Much has been made of Ruby/Rails’ perceived flaws when it comes to scaling. In your experience, what are the unique challenges of working with this language and framework and trying to scale an app for a nation-wide consumer audience?

Most of the “Rails can’t scale” noise is outdated or was misguided in the first place. In general, the question of scalability applies at the level of architecture and systems, and not really at the level of languages and frameworks.

That said, languages and frameworks do definitely have performance and efficiency characteristics that need to be considered. Ruby’s standard interpreter doesn’t have a great reputation for being fast, but as part of a larger, well-architected system, it is very rarely the bottleneck.

So, as a developer for a popular service, the challenge becomes trying to foresee which actions will be the most frequently requested, which data types will be the fastest growing, and which actions are the most performance-sensitive. In my experience, it’s harder to predict these things than you would think. I have spent many hours trying to “pre-scale” parts of the app that never became a problem, which often leads to maintenance headaches.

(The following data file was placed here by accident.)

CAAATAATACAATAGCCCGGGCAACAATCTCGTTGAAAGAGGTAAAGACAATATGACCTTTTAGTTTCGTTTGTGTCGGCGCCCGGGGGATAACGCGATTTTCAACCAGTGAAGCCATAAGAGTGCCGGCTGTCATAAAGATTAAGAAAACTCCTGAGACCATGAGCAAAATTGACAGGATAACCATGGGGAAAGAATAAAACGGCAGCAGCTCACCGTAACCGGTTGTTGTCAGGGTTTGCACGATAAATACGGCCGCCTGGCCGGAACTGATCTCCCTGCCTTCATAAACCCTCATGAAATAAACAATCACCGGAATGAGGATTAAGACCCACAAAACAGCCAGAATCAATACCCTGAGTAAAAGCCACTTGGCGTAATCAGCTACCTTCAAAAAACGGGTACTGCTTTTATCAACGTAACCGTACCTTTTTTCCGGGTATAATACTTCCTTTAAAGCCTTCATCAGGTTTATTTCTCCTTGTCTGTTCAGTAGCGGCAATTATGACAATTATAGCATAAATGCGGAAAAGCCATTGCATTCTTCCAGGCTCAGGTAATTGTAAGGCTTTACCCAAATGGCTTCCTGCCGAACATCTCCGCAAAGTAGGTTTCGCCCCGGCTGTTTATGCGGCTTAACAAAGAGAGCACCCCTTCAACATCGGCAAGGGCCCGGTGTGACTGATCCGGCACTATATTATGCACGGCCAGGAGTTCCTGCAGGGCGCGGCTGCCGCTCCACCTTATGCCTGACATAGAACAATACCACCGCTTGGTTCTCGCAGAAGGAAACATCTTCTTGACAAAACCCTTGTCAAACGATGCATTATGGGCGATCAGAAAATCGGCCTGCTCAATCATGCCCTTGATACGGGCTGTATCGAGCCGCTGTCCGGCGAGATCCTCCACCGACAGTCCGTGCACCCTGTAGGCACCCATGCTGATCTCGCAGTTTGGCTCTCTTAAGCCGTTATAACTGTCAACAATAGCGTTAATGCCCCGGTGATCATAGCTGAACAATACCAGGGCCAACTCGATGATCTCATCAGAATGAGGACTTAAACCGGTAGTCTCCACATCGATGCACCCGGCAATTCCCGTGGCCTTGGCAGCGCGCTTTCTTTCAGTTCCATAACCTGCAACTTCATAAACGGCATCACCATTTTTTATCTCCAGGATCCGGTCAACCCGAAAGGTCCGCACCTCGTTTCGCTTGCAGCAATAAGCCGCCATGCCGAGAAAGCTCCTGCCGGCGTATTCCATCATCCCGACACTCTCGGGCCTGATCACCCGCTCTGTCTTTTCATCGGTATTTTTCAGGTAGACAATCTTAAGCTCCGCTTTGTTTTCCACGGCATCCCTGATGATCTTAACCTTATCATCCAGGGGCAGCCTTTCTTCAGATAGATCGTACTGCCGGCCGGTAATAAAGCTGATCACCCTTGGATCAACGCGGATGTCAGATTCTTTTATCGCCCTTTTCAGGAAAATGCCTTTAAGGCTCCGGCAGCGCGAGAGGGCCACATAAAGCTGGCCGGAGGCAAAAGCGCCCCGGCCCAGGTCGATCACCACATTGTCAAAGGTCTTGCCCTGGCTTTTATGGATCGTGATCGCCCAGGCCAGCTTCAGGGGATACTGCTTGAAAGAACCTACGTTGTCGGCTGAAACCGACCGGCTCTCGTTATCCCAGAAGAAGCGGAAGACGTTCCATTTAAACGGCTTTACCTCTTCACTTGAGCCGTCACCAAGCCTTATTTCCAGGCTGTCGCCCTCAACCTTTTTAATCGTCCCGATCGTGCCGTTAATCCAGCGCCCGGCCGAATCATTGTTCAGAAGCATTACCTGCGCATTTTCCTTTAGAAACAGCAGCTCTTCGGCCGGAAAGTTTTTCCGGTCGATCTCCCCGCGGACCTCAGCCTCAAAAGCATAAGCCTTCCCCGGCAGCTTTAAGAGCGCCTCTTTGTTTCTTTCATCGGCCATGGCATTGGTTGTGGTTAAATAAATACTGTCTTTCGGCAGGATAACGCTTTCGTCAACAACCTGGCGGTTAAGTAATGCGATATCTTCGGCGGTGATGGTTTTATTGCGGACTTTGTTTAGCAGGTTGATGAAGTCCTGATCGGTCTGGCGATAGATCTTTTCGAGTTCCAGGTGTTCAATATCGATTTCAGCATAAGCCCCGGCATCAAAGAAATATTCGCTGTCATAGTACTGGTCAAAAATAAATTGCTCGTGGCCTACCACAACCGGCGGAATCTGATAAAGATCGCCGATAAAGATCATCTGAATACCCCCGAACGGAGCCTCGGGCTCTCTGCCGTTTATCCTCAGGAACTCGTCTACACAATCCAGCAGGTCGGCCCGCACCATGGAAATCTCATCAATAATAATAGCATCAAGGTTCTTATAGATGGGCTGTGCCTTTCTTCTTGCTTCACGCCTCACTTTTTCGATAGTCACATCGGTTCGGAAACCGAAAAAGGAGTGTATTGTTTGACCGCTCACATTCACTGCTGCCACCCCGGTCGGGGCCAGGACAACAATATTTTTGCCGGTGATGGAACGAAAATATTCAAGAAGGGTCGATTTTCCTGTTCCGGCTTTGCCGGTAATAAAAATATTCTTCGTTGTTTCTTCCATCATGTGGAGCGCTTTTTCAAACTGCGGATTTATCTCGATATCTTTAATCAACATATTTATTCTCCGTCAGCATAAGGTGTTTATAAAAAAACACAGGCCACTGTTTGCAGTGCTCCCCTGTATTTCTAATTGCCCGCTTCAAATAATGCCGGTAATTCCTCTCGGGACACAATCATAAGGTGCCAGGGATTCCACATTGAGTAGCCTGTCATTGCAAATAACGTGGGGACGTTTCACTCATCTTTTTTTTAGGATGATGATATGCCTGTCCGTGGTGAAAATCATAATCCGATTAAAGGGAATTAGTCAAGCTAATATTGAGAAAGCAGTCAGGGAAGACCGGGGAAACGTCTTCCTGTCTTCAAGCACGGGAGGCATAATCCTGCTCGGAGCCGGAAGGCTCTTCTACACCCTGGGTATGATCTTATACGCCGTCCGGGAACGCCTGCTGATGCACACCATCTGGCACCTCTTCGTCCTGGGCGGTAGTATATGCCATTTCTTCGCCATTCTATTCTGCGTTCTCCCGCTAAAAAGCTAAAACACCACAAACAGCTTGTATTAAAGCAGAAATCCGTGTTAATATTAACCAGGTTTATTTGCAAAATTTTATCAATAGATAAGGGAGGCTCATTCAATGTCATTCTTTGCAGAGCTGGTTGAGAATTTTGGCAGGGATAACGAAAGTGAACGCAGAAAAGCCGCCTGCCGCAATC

You guys collect and store a massive amount of location data for your app. How do you use Ruby and Rails for this type of data in these amounts?

We use a variety of storage systems for different purposes. Our biggest database is PostgreSQL — it currently stores the canonical records for most of our data, including users, spots, and checkins.

We also rely heavily on Redis for all kinds of things, like friendships, counters and queues. We use lots of memcached for ephemeral things, Varnish for HTTP caches and Solr to keep fuzzy spot searches fast.

Increasingly, we’re using Cassandra to store a lot of stream-like data — things like activity feeds and audit logs. I expect that our usage of Cassandra will grow a lot this year, and that we’ll also start relying on Hadoop to help us understand our data better.

Here is a simplified example of how we store and retrieve checkins, using a custom-build timeline service, called Chronologic, which is backed by Cassandra:

When you’re not coding in Ruby, what other languages/tools do you use? Or, if you had to choose another language for Gowalla, what would it be?

When I’m coding at work these days, it’s usually on our iOS client — so Cocoa/Objective-C is where I’m spending most of my time.